Local air regulators on Friday upheld their approval of a major refinery upgrade in Carson, despite vociferous community and environmental opposition.

The South Coast Air Quality Management District board of governors unanimously voted to uphold staff approval of an upgrade of a Phillips 66 refinery in the South Bay city, rejecting an appeal by Communities for a Better Environment.

Phillips 66 is proposing a new 615,000 barrel oil storage tank and two new oil transfer pumps to increase the production capacity at the refinery. The Houston company has proposed the upgrades to increase capacity and to be able to handle oil imported from the Bakken fields in North Dakota, which is a different consistency than the oil the refinery currently handles.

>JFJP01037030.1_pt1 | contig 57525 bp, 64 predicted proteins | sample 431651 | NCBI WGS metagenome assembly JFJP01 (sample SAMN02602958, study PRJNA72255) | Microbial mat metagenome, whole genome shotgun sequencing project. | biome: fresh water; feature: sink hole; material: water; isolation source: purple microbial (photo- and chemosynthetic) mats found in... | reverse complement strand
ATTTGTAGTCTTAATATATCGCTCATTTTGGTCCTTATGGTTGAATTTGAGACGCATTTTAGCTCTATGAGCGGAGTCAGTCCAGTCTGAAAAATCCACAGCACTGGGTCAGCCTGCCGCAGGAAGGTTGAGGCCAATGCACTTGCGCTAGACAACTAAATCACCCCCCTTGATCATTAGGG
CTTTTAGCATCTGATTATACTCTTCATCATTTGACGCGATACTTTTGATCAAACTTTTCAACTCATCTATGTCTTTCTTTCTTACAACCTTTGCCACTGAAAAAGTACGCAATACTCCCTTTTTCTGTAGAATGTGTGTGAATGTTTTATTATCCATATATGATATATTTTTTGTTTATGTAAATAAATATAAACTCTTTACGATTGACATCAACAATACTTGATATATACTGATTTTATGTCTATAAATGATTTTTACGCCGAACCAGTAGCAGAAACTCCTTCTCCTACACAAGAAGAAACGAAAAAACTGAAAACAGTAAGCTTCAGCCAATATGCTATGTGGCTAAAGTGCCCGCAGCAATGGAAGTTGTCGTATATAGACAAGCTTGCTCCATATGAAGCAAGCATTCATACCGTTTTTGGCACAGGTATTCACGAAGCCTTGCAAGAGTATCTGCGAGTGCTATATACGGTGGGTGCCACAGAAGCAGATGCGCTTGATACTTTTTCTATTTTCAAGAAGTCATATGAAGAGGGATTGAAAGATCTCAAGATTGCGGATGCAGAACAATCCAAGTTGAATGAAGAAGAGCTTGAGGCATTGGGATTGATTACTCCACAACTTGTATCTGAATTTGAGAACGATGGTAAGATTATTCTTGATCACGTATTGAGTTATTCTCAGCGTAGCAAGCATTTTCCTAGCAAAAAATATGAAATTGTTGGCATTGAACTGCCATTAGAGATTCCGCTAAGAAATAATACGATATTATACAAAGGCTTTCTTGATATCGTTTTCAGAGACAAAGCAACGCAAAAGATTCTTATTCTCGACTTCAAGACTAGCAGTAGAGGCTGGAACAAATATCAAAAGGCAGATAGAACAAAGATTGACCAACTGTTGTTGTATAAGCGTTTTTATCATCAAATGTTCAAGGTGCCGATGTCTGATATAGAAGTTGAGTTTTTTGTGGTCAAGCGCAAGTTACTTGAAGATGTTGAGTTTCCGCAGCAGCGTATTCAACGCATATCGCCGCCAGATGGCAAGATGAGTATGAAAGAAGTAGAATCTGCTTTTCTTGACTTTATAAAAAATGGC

Air district staff approved the project in December and issued what’s called a “negative declaration,” meaning staff deemed the project not to have a significant environmental impact.

But Communities for a Better Environment argued that the capacity expansion and the refining of Bakken crude increases air pollution, carbon emission and the risk of explosions. The group filed for an appeal early last month, then last week filed a lawsuit in state Superior Court in Los Angeles, seeking a full environmental impact report on the project.

The air board on Friday rejected the appeal, thereby upholding the staff approval. But, after several hours of contentious testimony, the board also left open the possibility that one of its committees could hold a hearing on the Phillips 66 project in coming weeks.

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